The Humanity of Christ

As Jesus approached the day of His crucifixion, the human part of Him felt a deep emotional struggle. We sometimes forget Jesus was human – as well as God – and had very real emotions. He experienced the pain of grief, sorrow and rejection; He knew the pleasure of joy, peace, hope and love. As our representative and substitute, Christ functioned as a true human – minus the sin nature.  He did not rely on his deity to face life’s situations. 

Jesus, therefore, did not simply switch into his God nature in order to endure the ordeal of the Cross and the events leading up to it. He began making His final journey to Jerusalem – and the Cross – in Luke 9:51: When the days were approaching for His ascension, He was determined to go to Jerusalem.” 

The emotional strain of knowing what was coming became challenging to Christ. In Luke 12:50 He said, “I have a baptism to undergo. How distressed I am till it is accomplished.” This was still several weeks before the Cross, yet the emotional strain was already wearing on Him. The word “distressed” here is the same Greek word for a prisoner, someone held fast by something they cannot get out of; it means to be in a mental place of anguish.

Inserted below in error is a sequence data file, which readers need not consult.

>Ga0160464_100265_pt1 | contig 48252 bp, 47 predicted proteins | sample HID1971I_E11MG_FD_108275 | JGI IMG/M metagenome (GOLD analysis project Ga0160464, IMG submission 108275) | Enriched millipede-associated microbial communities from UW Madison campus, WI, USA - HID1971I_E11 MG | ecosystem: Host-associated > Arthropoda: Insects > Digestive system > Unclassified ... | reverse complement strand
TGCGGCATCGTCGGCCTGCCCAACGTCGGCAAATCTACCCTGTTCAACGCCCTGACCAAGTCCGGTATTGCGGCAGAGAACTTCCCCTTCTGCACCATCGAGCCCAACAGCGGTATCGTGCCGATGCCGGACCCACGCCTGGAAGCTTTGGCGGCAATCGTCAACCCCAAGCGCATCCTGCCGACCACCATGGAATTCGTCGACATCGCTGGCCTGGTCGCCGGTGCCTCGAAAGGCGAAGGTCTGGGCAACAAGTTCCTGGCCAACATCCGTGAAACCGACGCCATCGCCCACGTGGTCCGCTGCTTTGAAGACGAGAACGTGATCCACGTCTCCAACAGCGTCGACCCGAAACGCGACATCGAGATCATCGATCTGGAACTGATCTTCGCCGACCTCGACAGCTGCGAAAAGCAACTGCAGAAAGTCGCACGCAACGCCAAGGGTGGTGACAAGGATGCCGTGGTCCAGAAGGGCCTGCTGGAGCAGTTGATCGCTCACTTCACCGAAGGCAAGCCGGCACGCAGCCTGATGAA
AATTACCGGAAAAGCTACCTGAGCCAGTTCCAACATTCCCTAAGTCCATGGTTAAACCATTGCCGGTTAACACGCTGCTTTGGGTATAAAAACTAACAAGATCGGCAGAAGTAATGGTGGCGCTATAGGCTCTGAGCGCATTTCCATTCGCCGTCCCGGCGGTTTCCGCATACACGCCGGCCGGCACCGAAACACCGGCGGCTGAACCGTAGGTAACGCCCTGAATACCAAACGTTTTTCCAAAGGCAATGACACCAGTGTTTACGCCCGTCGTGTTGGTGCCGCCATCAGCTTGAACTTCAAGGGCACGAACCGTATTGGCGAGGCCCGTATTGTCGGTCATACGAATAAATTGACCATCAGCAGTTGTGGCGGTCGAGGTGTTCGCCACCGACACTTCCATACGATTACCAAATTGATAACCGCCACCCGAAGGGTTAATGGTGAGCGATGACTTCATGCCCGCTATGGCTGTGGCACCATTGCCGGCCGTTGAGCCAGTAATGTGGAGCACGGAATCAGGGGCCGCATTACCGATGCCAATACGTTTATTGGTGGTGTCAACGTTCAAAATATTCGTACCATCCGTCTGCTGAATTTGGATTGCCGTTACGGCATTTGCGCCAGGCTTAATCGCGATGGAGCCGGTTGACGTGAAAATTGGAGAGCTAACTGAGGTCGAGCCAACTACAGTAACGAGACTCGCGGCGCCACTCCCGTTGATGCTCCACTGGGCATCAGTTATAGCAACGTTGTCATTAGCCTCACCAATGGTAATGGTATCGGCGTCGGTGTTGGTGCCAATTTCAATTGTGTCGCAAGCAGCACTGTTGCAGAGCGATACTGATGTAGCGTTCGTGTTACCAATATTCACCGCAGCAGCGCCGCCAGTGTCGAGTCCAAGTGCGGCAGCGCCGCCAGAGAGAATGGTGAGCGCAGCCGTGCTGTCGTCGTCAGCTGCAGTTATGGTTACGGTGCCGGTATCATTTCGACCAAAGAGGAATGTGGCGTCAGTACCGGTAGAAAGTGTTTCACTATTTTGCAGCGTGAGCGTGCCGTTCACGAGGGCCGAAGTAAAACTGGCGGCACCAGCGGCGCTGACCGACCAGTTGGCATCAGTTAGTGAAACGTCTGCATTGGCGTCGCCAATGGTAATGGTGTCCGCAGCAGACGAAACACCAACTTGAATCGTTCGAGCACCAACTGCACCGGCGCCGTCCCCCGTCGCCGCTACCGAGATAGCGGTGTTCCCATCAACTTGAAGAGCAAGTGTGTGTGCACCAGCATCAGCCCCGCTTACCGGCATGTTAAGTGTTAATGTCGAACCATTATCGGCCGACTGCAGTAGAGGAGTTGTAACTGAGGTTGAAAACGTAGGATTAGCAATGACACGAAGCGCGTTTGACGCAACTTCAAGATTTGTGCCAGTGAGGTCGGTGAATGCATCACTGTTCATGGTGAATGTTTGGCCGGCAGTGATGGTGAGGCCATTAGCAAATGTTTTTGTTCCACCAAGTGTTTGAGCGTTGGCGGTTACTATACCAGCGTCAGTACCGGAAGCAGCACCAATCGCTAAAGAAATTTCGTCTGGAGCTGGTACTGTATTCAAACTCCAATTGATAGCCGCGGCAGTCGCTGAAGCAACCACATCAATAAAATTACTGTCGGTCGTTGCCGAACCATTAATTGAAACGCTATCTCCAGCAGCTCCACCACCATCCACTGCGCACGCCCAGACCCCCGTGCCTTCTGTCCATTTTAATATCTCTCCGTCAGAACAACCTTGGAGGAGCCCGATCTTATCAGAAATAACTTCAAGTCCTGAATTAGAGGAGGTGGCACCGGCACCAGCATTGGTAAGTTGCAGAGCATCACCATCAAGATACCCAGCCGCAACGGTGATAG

Luke, whose gospel emphasizes Christ’s humanness more than any of the others, reminds us 10 more times – some of them are quotes from Christ Himself –  that He was on His way to Jerusalem. It was never far from His thinking. His emotions must have been raw as He thought of the Old Testament prophecies describing His coming ordeal. When He rounded the last curve, crested the last hill, and finally saw Jerusalem, He began weeping uncontrollably (Luke 19:41). Wuest’s literal translation of the Greek New Testament says “And as He came near, having caught sight of the city, He burst into tears, weeping audibly over it…”

Christ’s request to the Father while agonizing in Gethsemane – “Let this cup pass from Me” – was very genuine. In describing this time in the garden the Greek text literally says Christ, in His anguish, fell repeatedly to the ground. The words describing His trauma mean:

• to be in a state of great anxiety, even disoriented

• exceedingly sorrowful

• overwhelmed with sadness, encompassed by grief

Wuest’s translation says Christ was “thoroughly alarmed and distressed…even to the point of death.” This is what caused his capillaries to burst, a condition known as hematidrosis, causing drops of blood to literally drip from his pores onto the ground. I believe our redemption actually began there in the garden, when the first drops of blood begin to fall. I believe it was there that he bore our griefs and sorrows (Isaiah 53:4).

His disciples observed His struggle, even as they wrestled to remain awake with Him in prayer. They had no idea they were about to enter a whirlwind of events out of their control, observing the arrest, trial, beating, abuse, and crucifixion of the One they had set their hopes on. Their next few hours would be tormenting and traumatic. 

They watched Jesus laid in a tomb, no doubt very confused, their minds spinning through the events of the last two days, trying to make some sense of all of it. They were likely going back over the things He said to them—over and over again.